The purpose of this paper is to present the results of a piece of research concerning the practice of Cypriot school principals’ instructional role and its effect on teachers’ job satisfaction, and also to investigate whether higher levels of teachers’ job satisfaction can be predicted when school principals deal with and accomplish their instructional tasks.
Quantitative methods were used (two questionnaires) together with qualitative methods (observation, interviews, informal conversations, and collection of artifacts).
The results of multiple regression analysis indicated that higher levels of teachers’ job satisfaction are not predicted when principals deal with and accomplish their instructional tasks. This result is rather unexpected, considering the trends of modern bibliography regarding the value and effects on teachers of principal’s instructional and transformational leadership. The triangulation of the results helped the authors to re-examine the research question and creates a deeper understanding of the practice of principals’ instructional role and the sources of teachers’ job satisfaction.
The results are analyzed and discussed in order to reach conclusions about the evaluation, selection, and training of school principals. Through the description of the instructional practice of school principals, useful information concerning teachers’ job satisfaction are also provided. Finally, the conclusions of this research may prove useful for educational policy makers, since they can guide them on the successful implementation of changes. Changes are needed in the evaluation and promotion system of Cyprus and in the content of principals’ training programs. School principals must be taught different leadership styles (e.g. transformational and transactional leadership) and learn to modify their leadership behavior according to the situation and the professional maturity of their teachers. In this way, they will be able to increase the level of teachers’ satisfaction as to become more effective in their teaching.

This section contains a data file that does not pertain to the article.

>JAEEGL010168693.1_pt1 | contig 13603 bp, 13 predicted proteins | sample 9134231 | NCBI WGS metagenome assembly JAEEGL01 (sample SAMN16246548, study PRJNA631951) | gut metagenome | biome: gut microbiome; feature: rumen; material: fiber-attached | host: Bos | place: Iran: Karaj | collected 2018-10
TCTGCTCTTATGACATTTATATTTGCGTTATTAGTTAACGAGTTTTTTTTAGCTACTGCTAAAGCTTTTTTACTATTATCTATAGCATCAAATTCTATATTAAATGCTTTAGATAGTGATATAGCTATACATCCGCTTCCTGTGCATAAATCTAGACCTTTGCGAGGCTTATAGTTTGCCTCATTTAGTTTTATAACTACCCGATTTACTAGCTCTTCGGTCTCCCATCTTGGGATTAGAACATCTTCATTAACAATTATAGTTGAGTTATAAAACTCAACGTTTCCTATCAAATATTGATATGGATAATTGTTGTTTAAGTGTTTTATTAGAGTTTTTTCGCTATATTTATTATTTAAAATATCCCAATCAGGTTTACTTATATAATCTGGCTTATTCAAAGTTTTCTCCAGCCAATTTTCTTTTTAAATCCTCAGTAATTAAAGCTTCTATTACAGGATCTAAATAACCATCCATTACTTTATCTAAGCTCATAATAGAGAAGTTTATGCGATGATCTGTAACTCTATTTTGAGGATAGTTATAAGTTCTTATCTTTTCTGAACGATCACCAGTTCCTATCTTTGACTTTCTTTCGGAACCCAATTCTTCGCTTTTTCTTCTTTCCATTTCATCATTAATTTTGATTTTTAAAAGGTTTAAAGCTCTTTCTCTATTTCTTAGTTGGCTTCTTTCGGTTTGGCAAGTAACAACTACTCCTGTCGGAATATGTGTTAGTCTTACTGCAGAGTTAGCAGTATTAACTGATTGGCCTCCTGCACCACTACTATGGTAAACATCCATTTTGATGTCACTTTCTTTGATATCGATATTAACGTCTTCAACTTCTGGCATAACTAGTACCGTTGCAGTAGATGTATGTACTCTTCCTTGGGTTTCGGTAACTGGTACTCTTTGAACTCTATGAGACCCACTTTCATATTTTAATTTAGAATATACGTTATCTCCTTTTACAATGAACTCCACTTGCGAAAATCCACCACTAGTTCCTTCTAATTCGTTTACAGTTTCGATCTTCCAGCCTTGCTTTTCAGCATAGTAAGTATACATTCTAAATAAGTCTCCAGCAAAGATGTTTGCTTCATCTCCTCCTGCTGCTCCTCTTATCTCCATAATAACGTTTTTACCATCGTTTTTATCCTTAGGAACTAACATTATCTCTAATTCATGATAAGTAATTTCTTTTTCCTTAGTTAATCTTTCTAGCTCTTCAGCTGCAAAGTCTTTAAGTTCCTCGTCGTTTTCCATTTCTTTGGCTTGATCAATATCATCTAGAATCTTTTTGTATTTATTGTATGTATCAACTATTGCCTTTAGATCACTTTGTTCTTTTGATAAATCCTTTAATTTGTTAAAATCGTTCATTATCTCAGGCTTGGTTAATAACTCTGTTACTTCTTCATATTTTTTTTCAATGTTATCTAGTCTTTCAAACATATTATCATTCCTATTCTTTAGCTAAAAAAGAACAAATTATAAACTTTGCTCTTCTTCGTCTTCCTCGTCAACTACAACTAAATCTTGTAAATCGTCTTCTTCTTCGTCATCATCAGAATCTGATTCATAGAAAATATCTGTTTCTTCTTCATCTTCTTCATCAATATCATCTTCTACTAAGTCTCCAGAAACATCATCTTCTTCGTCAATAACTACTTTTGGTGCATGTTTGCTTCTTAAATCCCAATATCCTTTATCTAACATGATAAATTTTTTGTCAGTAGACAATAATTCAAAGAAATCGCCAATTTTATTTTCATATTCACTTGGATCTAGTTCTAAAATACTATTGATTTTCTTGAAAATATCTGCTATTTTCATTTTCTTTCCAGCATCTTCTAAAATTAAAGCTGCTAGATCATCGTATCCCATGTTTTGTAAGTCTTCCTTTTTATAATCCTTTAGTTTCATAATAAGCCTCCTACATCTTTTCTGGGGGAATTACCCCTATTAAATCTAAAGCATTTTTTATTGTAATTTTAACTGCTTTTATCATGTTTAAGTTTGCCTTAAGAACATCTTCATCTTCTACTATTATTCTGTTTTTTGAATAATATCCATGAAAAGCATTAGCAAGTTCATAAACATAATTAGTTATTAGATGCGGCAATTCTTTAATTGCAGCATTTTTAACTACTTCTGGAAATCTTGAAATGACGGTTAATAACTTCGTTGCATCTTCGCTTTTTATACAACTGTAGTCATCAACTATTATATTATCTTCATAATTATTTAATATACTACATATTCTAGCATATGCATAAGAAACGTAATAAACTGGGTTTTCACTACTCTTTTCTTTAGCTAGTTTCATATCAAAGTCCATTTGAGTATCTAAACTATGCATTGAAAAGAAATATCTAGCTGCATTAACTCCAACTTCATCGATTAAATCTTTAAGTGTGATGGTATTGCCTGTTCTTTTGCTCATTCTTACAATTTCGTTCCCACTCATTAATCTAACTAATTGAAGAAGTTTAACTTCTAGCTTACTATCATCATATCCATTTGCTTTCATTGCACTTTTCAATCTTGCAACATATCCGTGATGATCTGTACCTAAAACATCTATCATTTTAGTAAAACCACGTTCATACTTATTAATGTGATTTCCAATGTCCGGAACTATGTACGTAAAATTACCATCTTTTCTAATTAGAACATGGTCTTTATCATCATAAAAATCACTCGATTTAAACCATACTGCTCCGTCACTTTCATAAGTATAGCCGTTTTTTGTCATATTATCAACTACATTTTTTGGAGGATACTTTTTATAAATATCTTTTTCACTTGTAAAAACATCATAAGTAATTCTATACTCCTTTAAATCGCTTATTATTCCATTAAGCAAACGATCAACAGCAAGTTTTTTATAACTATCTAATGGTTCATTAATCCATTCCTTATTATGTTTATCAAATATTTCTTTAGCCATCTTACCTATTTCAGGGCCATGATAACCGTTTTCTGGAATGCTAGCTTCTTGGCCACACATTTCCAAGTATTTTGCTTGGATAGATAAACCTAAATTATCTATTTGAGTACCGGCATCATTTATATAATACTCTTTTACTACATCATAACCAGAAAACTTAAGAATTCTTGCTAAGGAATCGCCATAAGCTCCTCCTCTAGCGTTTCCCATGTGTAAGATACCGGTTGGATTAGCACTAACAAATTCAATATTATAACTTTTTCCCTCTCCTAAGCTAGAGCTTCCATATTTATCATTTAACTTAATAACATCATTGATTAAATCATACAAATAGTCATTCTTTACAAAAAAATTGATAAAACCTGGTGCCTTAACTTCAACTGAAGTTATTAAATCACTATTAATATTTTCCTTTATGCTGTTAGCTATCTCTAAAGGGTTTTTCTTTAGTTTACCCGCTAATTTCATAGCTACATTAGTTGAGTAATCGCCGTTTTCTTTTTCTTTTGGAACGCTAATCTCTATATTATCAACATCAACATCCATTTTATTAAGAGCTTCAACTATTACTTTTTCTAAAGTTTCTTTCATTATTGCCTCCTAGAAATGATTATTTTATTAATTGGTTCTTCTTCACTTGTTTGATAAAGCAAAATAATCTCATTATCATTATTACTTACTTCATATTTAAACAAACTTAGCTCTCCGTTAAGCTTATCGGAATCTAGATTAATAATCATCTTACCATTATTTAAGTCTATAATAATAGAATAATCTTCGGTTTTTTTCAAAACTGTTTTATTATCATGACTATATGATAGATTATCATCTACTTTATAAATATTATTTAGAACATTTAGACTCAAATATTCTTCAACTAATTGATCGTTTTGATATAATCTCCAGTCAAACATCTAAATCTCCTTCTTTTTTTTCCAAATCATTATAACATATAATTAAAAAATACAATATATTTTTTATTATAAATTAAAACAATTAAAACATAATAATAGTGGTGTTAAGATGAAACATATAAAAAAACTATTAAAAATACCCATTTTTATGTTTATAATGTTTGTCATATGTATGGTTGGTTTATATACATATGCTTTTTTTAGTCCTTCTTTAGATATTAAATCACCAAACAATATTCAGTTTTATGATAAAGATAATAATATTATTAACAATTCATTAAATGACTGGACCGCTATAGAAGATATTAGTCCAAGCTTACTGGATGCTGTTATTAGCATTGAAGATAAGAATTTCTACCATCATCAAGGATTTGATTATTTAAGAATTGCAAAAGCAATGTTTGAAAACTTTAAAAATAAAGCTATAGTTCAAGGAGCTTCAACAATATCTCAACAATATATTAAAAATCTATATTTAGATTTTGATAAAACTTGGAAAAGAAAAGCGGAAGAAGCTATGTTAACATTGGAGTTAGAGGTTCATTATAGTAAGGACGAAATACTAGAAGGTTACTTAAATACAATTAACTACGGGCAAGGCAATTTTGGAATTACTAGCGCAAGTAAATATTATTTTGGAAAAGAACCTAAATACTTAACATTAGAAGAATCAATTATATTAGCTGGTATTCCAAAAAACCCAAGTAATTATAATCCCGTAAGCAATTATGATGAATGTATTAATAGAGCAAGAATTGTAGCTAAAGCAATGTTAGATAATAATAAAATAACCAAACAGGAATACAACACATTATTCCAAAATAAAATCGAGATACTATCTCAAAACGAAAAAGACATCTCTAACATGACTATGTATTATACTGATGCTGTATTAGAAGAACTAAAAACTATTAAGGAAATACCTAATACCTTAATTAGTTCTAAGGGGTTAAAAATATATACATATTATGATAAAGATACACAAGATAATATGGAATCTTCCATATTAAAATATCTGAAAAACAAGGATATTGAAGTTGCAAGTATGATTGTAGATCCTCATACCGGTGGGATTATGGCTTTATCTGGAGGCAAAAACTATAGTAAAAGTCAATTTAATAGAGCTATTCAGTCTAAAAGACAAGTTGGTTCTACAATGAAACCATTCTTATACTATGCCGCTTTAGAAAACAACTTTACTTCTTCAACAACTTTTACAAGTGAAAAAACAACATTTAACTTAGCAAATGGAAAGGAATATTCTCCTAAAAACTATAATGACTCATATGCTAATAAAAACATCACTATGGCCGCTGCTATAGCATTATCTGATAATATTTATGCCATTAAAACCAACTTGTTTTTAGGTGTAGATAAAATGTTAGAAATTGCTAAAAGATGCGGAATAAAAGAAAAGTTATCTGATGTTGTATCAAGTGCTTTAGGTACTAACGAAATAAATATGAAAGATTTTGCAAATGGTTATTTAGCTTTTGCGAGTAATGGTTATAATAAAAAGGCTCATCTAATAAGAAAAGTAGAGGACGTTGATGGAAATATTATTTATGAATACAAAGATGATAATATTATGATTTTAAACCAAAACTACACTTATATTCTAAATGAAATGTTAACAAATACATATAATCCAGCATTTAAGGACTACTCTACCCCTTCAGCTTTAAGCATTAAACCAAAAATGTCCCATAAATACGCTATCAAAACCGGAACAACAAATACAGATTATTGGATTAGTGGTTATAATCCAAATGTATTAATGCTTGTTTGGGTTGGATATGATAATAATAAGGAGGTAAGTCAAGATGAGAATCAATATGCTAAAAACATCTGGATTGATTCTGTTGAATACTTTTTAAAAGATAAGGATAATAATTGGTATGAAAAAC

At a time when instructional/transformational leadership is presented to be a panacea for many educational issues, including raising teachers’ job satisfaction, this research with its mixed methodology highlights the complexity and the various interpretations of these concepts and also provides explanations on why many principals do not act as instructional leaders.
Kouali, G. (2017), "The instructional practice of school principals and its effect on teachers’ job satisfaction", International Journal of Educational Management, Vol. 31 No. 7, pp. 958-972. https://doi.org/10.1108/IJEM-11-2016-0253Download as .RIS
Emerald Publishing Limited
Copyright © 2017, Emerald Publishing Limited